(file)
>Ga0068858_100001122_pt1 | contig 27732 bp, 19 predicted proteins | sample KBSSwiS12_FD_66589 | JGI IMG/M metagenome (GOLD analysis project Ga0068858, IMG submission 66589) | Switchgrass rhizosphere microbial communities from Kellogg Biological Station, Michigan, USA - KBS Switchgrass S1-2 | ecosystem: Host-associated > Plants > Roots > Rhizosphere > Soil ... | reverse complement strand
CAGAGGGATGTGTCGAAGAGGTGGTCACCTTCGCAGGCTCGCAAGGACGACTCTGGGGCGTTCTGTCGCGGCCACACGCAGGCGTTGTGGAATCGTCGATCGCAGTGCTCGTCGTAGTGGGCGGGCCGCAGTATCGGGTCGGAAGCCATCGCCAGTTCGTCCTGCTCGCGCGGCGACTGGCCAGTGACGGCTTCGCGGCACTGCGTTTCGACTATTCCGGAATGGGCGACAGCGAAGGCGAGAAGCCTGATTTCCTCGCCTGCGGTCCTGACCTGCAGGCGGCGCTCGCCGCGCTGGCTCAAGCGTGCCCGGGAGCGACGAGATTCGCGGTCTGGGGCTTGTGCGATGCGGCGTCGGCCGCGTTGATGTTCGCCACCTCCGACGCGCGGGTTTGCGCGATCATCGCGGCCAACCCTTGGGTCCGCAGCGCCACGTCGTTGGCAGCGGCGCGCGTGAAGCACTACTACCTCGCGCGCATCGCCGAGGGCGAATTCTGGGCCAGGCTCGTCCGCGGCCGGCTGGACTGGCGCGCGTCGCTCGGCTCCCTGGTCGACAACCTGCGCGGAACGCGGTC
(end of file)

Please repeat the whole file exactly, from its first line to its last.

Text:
>Ga0068858_100001122_pt1 | contig 27732 bp, 19 predicted proteins | sample KBSSwiS12_FD_66589 | JGI IMG/M metagenome (GOLD analysis project Ga0068858, IMG submission 66589) | Switchgrass rhizosphere microbial communities from Kellogg Biological Station, Michigan, USA - KBS Switchgrass S1-2 | ecosystem: Host-associated > Plants > Roots > Rhizosphere > Soil ... | reverse complement strand
CAGAGGGATGTGTCGAAGAGGTGGTCACCTTCGCAGGCTCGCAAGGACGACTCTGGGGCGTTCTGTCGCGGCCACACGCAGGCGTTGTGGAATCGTCGATCGCAGTGCTCGTCGTAGTGGGCGGGCCGCAGTATCGGGTCGGAAGCCATCGCCAGTTCGTCCTGCTCGCGCGGCGACTGGCCAGTGACGGCTTCGCGGCACTGCGTTTCGACTATTCCGGAATGGGCGACAGCGAAGGCGAGAAGCCTGATTTCCTCGCCTGCGGTCCTGACCTGCAGGCGGCGCTCGCCGCGCTGGCTCAAGCGTGCCCGGGAGCGACGAGATTCGCGGTCTGGGGCTTGTGCGATGCGGCGTCGGCCGCGTTGATGTTCGCCACCTCCGACGCGCGGGTTTGCGCGATCATCGCGGCCAACCCTTGGGTCCGCAGCGCCACGTCGTTGGCAGCGGCGCGCGTGAAGCACTACTACCTCGCGCGCATCGCCGAGGGCGAATTCTGGGCCAGGCTCGTCCGCGGCCGGCTGGACTGGCGCGCGTCGCTCGGCTCCCTGGTCGACAACCTGCGCGGAACGCGGTC